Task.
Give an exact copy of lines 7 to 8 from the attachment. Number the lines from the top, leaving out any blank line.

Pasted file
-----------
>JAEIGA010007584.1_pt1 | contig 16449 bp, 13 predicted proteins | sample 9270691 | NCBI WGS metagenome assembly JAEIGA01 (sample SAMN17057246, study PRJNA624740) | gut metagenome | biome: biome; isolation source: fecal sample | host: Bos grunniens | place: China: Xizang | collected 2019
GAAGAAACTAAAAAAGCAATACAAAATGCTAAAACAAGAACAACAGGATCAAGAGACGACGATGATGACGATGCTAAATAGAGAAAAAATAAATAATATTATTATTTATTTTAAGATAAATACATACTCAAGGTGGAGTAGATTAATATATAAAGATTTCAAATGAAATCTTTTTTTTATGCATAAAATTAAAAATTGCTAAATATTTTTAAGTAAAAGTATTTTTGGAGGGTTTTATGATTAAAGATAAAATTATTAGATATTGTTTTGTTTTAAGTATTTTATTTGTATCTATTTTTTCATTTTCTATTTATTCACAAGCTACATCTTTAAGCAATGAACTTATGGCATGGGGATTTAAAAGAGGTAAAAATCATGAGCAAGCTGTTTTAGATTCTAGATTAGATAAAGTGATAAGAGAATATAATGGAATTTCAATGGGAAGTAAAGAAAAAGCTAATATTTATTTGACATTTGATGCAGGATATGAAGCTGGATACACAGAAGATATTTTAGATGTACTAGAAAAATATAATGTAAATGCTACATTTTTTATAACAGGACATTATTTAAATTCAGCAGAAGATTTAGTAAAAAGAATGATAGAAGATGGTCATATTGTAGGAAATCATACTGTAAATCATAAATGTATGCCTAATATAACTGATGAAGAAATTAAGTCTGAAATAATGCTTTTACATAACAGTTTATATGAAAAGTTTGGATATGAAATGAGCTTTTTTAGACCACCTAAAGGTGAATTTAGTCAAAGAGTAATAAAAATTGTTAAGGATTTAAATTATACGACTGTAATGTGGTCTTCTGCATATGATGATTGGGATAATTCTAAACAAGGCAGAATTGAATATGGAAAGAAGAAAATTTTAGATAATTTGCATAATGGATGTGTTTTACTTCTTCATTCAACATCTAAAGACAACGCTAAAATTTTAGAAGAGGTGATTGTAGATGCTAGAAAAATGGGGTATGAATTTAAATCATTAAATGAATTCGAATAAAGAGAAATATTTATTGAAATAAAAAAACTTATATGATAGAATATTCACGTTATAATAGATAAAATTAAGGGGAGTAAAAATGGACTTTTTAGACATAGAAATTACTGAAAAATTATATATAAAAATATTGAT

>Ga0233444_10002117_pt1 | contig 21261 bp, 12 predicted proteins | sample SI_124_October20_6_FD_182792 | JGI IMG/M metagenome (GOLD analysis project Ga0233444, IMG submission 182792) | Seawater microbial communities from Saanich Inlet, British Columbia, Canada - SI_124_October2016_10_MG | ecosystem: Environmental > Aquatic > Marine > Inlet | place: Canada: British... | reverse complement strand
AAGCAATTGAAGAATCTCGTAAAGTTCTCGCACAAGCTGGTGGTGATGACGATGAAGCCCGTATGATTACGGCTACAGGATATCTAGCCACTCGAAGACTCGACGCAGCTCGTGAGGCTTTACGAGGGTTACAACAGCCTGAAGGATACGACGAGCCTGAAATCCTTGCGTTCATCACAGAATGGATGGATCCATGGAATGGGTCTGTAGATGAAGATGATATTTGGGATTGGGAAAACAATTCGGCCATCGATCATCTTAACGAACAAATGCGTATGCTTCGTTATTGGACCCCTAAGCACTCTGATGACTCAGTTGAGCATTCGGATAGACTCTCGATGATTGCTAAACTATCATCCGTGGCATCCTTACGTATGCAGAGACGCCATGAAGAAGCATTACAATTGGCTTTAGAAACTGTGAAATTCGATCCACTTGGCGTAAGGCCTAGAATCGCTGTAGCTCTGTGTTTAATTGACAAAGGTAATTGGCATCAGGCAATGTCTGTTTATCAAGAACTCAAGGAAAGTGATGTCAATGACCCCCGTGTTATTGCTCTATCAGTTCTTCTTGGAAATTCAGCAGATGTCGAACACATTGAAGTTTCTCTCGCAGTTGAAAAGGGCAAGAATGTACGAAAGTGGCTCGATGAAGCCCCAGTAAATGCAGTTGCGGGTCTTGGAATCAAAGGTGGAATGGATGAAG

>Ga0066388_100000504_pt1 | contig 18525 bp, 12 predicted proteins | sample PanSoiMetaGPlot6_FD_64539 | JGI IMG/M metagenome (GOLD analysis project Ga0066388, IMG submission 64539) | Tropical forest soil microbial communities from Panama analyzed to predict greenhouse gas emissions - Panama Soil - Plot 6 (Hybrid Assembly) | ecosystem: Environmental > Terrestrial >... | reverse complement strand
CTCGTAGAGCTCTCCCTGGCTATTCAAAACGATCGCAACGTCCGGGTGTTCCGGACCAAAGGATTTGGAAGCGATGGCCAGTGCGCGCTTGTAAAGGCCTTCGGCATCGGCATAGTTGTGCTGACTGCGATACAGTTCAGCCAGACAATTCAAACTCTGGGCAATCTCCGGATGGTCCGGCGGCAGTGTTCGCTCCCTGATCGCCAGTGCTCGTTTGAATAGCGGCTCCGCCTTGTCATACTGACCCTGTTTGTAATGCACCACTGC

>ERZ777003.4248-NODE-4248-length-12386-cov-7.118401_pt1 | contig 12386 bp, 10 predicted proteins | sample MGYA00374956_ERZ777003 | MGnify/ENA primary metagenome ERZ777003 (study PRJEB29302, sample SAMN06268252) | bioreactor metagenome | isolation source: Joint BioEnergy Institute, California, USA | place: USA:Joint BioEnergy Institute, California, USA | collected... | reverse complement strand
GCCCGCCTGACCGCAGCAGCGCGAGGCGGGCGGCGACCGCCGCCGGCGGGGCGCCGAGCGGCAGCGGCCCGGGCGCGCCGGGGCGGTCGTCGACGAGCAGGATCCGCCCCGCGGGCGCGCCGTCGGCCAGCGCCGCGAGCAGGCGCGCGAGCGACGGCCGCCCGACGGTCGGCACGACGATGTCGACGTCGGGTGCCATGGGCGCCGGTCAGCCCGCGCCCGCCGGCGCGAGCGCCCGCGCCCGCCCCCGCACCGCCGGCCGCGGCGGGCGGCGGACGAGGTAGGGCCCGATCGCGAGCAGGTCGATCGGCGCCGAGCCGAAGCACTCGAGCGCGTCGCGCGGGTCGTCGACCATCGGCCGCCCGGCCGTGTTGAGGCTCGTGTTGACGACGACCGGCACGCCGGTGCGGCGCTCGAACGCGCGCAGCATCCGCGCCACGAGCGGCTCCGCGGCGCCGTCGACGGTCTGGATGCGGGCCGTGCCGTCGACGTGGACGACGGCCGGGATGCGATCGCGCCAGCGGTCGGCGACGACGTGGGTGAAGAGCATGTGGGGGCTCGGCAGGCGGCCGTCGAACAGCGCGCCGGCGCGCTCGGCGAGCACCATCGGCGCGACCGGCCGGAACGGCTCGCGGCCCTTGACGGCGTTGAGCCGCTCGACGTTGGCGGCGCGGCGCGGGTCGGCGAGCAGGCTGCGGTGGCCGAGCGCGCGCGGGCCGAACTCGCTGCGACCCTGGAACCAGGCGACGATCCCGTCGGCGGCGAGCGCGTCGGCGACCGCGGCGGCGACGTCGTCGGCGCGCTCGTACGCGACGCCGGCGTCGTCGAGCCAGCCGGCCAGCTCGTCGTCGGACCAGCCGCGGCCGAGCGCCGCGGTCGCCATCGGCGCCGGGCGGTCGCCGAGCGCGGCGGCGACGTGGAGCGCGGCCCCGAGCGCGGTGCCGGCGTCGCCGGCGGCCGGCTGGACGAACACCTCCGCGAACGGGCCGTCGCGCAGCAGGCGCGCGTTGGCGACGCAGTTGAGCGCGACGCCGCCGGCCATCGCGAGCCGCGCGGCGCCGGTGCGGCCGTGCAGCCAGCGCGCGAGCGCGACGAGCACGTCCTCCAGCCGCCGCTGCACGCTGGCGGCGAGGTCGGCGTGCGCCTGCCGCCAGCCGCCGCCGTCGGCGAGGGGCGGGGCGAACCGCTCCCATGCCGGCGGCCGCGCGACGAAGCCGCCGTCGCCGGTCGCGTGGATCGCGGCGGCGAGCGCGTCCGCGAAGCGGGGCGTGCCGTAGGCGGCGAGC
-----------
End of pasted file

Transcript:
>ERZ777003.4248-NODE-4248-length-12386-cov-7.118401_pt1 | contig 12386 bp, 10 predicted proteins | sample MGYA00374956_ERZ777003 | MGnify/ENA primary metagenome ERZ777003 (study PRJEB29302, sample SAMN06268252) | bioreactor metagenome | isolation source: Joint BioEnergy Institute, California, USA | place: USA:Joint BioEnergy Institute, California, USA | collected... | reverse complement strand
GCCCGCCTGACCGCAGCAGCGCGAGGCGGGCGGCGACCGCCGCCGGCGGGGCGCCGAGCGGCAGCGGCCCGGGCGCGCCGGGGCGGTCGTCGACGAGCAGGATCCGCCCCGCGGGCGCGCCGTCGGCCAGCGCCGCGAGCAGGCGCGCGAGCGACGGCCGCCCGACGGTCGGCACGACGATGTCGACGTCGGGTGCCATGGGCGCCGGTCAGCCCGCGCCCGCCGGCGCGAGCGCCCGCGCCCGCCCCCGCACCGCCGGCCGCGGCGGGCGGCGGACGAGGTAGGGCCCGATCGCGAGCAGGTCGATCGGCGCCGAGCCGAAGCACTCGAGCGCGTCGCGCGGGTCGTCGACCATCGGCCGCCCGGCCGTGTTGAGGCTCGTGTTGACGACGACCGGCACGCCGGTGCGGCGCTCGAACGCGCGCAGCATCCGCGCCACGAGCGGCTCCGCGGCGCCGTCGACGGTCTGGATGCGGGCCGTGCCGTCGACGTGGACGACGGCCGGGATGCGATCGCGCCAGCGGTCGGCGACGACGTGGGTGAAGAGCATGTGGGGGCTCGGCAGGCGGCCGTCGAACAGCGCGCCGGCGCGCTCGGCGAGCACCATCGGCGCGACCGGCCGGAACGGCTCGCGGCCCTTGACGGCGTTGAGCCGCTCGACGTTGGCGGCGCGGCGCGGGTCGGCGAGCAGGCTGCGGTGGCCGAGCGCGCGCGGGCCGAACTCGCTGCGACCCTGGAACCAGGCGACGATCCCGTCGGCGGCGAGCGCGTCGGCGACCGCGGCGGCGACGTCGTCGGCGCGCTCGTACGCGACGCCGGCGTCGTCGAGCCAGCCGGCCAGCTCGTCGTCGGACCAGCCGCGGCCGAGCGCCGCGGTCGCCATCGGCGCCGGGCGGTCGCCGAGCGCGGCGGCGACGTGGAGCGCGGCCCCGAGCGCGGTGCCGGCGTCGCCGGCGGCCGGCTGGACGAACACCTCCGCGAACGGGCCGTCGCGCAGCAGGCGCGCGTTGGCGACGCAGTTGAGCGCGACGCCGCCGGCCATCGCGAGCCGCGCGGCGCCGGTGCGGCCGTGCAGCCAGCGCGCGAGCGCGACGAGCACGTCCTCCAGCCGCCGCTGCACGCTGGCGGCGAGGTCGGCGTGCGCCTGCCGCCAGCCGCCGCCGTCGGCGAGGGGCGGGGCGAACCGCTCCCATGCCGGCGGCCGCGCGACGAAGCCGCCGTCGCCGGTCGCGTGGATCGCGGCGGCGAGCGCGTCCGCGAAGCGGGGCGTGCCGTAGGCGGCGAGC